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Swayze shines in the thoughtful yet overly optimistic City of Joy

City of Joy
Starring Patrick Swayze, Om Puri,
and Pauline Collins.

By Robert Cavicchio
City of Joy is based on Dominique Lapierre's true account of the experiences of the lives of the underprivileged in Calcutta, India. The book is billed as "an epic of love, heroism, and hope in the India of Mother Teresa."Unfortunately, the film moves too fast to be effective at creating these emotions. As usually happens when long books are condensed into two-hour movies, too much is lost in the transition for the story to be complete.

Still, City of Joy is not a failure. Given the inherent restraints of film, it is a pretty good job. As always, the visual medium doesn't simply restrict; it also allows creative freedom along different dimensions. Director Roland Joff takes advantage of this opportunity from the outset. Even before the opening credits roll, we're treated to a stylized, sinister scene in which American doctor Max Lowe (Patrick Swayze) decides he doesn't have the strength it takes to deal with the sights he's forced to confront every day. Music, lighting, camera angle, and slow-motion footage combine to make a powerful image out of Swayze's escape from the operating room. This is by far my favorite sequence. There are other stylistic shots in the film, but nothing that hits so dramatically and so effectively.

"Max Magic," as he later comes to be called by some of the City of Joy residents, goes abroad "looking for enlightenment."He winds up in Calcutta, in a slum district known as the City of Joy, where he is soon beaten and robbed. This means he's also stranded until he can get some money sent to him, and thanks to the complications involved in getting things into and out of Calcutta, this process takes much longer than he would like. While there, he comes to know Joan Bethel (Pauline Collins), an Irish woman who runs a clinic that does what it can to aid the City of Joy residents in their struggles against poverty and disease. "I'm not very good at loving just one person," she tells him. "Seems so much better when you spread it around." When she discovers that Max is a "non-practicing doctor," as he puts it, she tries several times to convince him to help out at the clinic. But Max has become such a cynic that he refuses to see the value of hope in a disease-ridden society. Then an emergency arises, and though he claims not to see the point of bringing to the City of Joy another mouth to feed, Max nevertheless comes to the rescue of a woman in labor. Afterwards he's still reluctant, but Joan manages to persuade him to come to the clinic.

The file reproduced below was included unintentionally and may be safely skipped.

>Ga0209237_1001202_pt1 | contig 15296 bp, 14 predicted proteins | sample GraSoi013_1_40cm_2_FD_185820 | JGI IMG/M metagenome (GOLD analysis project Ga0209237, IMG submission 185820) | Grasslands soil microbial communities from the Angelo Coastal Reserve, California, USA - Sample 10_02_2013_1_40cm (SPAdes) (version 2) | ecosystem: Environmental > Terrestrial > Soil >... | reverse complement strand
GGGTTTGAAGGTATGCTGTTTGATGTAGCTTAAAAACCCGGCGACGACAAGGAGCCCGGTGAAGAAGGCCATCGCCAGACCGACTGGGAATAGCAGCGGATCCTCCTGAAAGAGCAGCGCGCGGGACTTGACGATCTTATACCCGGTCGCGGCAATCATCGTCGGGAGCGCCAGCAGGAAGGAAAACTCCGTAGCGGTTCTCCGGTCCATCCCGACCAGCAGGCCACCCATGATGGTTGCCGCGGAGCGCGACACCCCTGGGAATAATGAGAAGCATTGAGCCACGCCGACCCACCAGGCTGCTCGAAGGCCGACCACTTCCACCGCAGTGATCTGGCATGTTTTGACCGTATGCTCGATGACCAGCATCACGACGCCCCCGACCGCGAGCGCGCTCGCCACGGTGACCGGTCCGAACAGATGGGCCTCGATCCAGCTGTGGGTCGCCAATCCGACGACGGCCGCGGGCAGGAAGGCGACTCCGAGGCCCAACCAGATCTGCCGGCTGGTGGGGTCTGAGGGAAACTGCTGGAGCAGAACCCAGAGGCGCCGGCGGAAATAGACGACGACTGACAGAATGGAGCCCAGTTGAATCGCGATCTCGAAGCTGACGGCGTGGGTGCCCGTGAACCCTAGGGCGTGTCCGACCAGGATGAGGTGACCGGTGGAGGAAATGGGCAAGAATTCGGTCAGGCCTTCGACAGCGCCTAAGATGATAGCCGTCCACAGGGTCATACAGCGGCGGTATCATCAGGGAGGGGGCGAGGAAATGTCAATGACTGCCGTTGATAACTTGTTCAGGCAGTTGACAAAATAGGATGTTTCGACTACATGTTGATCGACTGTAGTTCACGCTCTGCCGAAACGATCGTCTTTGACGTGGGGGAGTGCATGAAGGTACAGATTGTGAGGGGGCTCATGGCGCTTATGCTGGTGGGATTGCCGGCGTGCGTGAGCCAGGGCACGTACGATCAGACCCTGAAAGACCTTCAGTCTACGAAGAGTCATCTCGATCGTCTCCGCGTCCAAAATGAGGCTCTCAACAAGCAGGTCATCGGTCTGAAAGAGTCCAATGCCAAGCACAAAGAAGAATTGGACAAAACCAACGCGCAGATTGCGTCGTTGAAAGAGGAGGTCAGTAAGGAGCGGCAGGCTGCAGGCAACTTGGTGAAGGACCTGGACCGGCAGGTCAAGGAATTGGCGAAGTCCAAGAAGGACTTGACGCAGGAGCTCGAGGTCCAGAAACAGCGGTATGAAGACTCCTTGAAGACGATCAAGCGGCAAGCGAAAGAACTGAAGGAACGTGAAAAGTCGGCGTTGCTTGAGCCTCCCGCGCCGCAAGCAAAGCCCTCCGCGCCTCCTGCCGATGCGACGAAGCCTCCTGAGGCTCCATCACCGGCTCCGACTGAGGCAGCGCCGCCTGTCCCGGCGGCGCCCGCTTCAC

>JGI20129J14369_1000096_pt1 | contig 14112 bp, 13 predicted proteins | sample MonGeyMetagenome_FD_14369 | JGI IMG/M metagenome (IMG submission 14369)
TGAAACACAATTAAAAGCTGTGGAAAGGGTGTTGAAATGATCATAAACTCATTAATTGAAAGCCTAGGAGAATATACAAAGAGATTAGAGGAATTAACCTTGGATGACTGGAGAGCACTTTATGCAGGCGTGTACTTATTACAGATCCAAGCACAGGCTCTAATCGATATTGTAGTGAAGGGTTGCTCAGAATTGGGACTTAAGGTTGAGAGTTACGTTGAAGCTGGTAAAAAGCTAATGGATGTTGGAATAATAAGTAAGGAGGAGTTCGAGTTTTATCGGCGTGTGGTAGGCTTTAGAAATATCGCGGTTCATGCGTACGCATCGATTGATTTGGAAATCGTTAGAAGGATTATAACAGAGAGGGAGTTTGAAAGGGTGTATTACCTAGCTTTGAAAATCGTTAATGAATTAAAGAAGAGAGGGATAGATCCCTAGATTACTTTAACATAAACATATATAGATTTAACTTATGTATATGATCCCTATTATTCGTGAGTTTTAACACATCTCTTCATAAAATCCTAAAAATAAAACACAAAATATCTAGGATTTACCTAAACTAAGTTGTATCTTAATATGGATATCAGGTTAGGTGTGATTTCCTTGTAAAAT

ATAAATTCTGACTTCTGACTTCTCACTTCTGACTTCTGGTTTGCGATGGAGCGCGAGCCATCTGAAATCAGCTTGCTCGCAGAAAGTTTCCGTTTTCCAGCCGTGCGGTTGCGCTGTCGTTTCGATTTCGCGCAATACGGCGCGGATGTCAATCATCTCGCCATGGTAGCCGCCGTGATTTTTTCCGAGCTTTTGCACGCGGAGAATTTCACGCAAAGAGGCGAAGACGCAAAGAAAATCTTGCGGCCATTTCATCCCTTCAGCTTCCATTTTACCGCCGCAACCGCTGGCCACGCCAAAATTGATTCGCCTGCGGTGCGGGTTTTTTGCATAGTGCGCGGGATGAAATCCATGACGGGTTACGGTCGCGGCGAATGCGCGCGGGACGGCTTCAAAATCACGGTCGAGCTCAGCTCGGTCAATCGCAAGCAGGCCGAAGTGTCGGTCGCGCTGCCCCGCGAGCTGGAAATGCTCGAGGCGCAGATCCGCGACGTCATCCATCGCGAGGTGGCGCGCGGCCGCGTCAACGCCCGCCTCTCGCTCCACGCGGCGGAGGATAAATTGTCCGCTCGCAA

Hasari Pal (Om Puri) is a peasant who has brought his family to the city from a nearby village after losing his farm to moneylenders. After appealing to "the godfather," a local mafia racketeer who gets rich by extorting the poor, Hasari gets a job pulling one of the man's rickshaws. However, before long he must contend with a revolt against the godfather and the loss of his job, both of which would not have occurred if not for the interference of the American doctor. On top of that, he has to scrape up enough money to pay his daughter's dowry.

The result is an intelligent, thoughtful story about what it means to be right and what it means to be free. Some liberties seem to have been taken with the facts, but those aren't detrimental to the film. It is true that some details of the plot are occasionally glossed over, making the story difficult to follow, but on the whole these details are minor. The essence of the story is there.

The biggest complaint I have with the film is that it is far too happy. The point is that the people in the City of Joy never give up hope and always have another smile. Yet how can we understand this if we're not brought down with them and made to feel the horrors that they live? They must feel pain, and it's hard to see much evidence of that. Again, this may be because the film simply moves too quickly. Yes, terrible things happen to these characters, but too often it seems as if they're only in passing. Hasari really doesn't have much trouble finding work; and though he gets tuberculosis, it doesn't seem to be much of a problem. There's plenty of hatred toward the lepers, but we don't see them much. And this may be my American bias, but I find it hard to believe either that every one of these impoverished people is schooled in English, or that Max knows Hindi. If he does, it should be mentioned, because Swayze's character comes across as a bit of an arrogant American, and I'm not willing to give him the benefit of the doubt on this score. The reason he gives Joan for having quit medicine is, "I don't like sick people."

But Max has his good points, too. He's good with children, and he eventually comes to love the clinic and his friends. And to my surprise, Swayze actually adds some personality to the character -- a touch of emotion and just the right amount of wit instead of the silly dumbfounded expressions he often exhibited in Ghost and Dirty Dancing. When he discovers that one woman is selling the milk she's supposed to be feeding her baby, he gives her an extra can and says, "Give it to the kid, or I'll kill you," with a smile and such a mixture of good will and earnestness that I was forced to smile myself. Om Puri is excellent in his role, and the rest of the actors portraying the Pal family also turn in good performances.

The movie makes you feel pretty good. It's uplifting, but not as much as it could be because the attempts at evoking pathos in the audience falls somewhat short of success. Therefore you don't feel the satisfaction of the characters as keenly as you might. But there are some nicely directed pieces, a little humor, and a few things to think about. And it never lost my attention.